Additional survey of visitor preferences
In July and August of 2010, researchers from the University of Vermont will return to Denali to administer additional surveys that will further define visitor preferences regarding park road management including how they are willing to trade-off features that were deemed important in previous surveys, such as duration of a tour vs. wildlife sightings, or ability to get on a bus at the time of your choosing vs. crowding at rest stops. The surveys will also gauge visitor interest in early or late tour departures; desire for activities during a tour, such as hikes; and interest in the ability to stop at a visitor center.
Applying science to road vehicle management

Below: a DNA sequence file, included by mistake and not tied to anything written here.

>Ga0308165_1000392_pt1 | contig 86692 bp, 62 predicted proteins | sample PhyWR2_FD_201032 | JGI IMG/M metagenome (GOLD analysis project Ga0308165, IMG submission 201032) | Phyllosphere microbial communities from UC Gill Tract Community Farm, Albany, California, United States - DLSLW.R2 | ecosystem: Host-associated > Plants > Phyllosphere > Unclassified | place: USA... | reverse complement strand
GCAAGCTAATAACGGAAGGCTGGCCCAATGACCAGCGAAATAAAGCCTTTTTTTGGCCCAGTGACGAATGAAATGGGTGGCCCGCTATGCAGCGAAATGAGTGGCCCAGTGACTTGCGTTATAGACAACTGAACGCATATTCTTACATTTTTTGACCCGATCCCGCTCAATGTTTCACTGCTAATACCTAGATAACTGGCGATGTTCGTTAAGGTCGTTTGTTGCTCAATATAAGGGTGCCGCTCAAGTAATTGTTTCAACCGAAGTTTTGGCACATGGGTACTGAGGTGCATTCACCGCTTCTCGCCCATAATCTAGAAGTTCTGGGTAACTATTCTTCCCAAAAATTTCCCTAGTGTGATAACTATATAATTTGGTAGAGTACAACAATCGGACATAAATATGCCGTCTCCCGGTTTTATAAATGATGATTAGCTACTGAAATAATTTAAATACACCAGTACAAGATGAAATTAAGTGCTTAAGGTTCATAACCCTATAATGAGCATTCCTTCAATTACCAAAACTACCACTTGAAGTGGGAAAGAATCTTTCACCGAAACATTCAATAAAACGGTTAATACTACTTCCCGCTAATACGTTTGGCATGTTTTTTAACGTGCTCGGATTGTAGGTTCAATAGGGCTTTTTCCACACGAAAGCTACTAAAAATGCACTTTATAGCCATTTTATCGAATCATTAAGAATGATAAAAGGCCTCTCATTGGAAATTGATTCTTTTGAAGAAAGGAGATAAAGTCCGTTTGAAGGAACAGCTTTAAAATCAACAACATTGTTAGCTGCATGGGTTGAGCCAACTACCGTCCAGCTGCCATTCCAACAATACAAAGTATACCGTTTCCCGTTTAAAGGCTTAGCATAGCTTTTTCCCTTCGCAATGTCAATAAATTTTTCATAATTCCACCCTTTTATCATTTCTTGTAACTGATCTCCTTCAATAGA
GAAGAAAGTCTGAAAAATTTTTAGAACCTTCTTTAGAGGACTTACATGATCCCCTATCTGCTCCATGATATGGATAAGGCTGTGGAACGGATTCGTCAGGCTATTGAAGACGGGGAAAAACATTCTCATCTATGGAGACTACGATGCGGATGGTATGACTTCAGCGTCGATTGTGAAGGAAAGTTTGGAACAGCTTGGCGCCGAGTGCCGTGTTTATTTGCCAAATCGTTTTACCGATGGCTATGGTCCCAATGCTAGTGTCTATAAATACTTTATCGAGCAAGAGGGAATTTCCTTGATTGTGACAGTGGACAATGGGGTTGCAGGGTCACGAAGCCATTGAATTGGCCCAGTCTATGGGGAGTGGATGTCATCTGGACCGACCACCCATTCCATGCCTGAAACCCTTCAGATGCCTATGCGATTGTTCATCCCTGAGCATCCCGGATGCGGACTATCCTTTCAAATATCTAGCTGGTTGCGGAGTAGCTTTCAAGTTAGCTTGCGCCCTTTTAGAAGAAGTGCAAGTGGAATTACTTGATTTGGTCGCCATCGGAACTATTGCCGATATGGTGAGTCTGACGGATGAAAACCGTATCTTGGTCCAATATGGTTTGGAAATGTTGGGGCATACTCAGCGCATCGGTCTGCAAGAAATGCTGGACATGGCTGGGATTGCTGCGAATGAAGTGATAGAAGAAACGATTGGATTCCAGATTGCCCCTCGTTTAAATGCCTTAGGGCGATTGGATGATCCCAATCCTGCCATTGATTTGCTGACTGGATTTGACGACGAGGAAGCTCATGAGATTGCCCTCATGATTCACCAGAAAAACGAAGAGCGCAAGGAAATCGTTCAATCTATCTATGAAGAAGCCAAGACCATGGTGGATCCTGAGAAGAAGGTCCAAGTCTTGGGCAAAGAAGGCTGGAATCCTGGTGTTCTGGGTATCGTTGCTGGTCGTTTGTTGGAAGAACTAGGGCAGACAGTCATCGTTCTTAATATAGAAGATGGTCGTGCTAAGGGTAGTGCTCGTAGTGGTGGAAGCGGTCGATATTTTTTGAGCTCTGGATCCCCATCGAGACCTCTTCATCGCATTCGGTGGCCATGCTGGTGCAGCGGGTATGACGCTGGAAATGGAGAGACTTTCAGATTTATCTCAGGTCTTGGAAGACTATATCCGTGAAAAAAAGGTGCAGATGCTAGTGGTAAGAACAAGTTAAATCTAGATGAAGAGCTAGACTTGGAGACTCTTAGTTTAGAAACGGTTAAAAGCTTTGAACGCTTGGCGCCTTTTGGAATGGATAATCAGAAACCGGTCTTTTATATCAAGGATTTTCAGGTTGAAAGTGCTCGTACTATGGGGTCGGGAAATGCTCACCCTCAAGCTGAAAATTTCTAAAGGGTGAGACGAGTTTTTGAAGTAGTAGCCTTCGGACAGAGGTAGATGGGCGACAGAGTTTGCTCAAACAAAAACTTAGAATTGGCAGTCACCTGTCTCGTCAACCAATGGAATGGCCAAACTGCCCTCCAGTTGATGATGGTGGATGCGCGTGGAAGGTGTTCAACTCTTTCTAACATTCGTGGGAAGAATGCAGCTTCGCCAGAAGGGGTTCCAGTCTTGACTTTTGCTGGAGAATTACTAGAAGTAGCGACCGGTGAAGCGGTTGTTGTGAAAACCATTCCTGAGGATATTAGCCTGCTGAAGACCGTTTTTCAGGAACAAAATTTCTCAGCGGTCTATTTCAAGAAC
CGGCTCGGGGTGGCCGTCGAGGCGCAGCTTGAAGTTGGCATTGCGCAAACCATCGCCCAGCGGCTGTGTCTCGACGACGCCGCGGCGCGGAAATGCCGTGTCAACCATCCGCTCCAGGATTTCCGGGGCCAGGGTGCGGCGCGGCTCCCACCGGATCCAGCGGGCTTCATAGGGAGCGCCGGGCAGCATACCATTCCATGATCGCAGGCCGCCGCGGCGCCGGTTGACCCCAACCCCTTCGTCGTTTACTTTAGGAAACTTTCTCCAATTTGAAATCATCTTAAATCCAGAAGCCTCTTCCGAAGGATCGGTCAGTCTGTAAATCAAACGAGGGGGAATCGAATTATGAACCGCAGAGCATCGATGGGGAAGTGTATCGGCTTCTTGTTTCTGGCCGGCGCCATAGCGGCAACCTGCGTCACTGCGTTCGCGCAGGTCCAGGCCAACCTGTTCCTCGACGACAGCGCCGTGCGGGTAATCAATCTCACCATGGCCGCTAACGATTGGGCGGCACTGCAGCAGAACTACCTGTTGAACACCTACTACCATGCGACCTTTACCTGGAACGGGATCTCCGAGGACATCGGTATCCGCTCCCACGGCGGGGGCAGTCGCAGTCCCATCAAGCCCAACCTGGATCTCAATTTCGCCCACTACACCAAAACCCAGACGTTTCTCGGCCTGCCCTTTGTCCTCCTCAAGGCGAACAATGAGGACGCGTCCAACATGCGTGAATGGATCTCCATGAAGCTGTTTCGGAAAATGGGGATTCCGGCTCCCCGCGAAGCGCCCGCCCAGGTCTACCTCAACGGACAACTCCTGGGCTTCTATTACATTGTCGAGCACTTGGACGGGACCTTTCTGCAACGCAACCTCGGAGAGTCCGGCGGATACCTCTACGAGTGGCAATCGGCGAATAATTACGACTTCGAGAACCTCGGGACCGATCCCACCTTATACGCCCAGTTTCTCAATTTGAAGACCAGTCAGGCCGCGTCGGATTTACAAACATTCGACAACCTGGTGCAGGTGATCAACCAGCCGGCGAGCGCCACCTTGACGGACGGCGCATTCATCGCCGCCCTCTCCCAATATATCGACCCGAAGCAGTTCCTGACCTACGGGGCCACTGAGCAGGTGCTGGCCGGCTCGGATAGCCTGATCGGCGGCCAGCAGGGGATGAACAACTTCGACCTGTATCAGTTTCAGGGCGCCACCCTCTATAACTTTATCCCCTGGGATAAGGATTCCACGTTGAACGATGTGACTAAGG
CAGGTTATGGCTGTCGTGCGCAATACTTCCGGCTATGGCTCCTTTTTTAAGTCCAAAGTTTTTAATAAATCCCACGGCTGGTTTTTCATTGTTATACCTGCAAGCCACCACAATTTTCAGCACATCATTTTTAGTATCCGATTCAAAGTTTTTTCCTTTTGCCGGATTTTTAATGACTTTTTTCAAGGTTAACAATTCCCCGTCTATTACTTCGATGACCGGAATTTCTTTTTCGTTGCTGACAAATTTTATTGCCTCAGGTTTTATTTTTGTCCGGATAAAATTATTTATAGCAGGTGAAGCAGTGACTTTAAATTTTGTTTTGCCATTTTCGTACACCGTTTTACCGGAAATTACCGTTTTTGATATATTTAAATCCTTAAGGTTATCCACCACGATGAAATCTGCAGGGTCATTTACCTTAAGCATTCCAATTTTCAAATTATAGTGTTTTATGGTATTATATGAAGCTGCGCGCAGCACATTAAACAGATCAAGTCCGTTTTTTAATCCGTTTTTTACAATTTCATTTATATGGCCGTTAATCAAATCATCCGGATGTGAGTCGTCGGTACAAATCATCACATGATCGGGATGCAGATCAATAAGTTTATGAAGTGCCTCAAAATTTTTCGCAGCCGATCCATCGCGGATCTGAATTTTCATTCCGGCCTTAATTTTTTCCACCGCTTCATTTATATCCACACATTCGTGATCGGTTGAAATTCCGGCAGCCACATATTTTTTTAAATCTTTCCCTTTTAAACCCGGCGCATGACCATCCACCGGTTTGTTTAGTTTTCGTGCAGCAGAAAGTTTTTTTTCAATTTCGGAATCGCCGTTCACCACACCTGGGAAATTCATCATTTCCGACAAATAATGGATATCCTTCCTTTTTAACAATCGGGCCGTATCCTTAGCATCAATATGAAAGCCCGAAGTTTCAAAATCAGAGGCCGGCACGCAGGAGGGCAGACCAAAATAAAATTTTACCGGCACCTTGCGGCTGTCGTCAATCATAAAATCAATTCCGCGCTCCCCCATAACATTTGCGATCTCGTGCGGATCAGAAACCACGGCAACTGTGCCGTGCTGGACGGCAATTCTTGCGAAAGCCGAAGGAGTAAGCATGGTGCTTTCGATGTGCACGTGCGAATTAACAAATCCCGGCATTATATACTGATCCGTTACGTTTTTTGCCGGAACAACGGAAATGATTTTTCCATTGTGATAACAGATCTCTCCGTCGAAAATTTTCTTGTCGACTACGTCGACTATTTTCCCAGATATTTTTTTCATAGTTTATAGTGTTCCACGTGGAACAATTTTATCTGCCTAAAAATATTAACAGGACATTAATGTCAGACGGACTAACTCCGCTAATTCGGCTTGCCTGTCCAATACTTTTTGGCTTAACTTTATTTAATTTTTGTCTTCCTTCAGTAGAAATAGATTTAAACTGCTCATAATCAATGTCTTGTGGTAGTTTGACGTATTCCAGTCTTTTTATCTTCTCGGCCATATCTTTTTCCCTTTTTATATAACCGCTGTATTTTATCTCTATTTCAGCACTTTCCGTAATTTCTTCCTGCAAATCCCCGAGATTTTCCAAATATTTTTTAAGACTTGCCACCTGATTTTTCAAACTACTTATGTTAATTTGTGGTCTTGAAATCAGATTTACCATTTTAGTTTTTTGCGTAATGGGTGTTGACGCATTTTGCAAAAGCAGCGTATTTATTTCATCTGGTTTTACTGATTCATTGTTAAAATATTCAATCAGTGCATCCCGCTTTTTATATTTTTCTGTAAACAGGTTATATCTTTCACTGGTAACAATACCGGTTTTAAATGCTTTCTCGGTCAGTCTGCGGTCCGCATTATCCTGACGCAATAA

Researchers at the University of Minnesota – Minnesota Traffic Observatory produced a traffic model that simulates what the effect is on traffic congestion, vehicle travel time, wildlife road crossings, and visitor crowding—when various factors are manipulated (schedules, volume of traffi c). Using this model will help ensure that any changes to traffic will: (1) incorporate gaps in traffi c—10 minutes every hour to allow sheep to cross the road at Mile 21.6, 37.6, and 52.8 (known migration corridors), and (2) conform with the standards that park managers select for numbers of vehicles visible to a park bus rider at certain stops or in viewscapes. This model will be an important tool for managers to ensure the protection of park resources and the preservation of high-quality visitor experiences.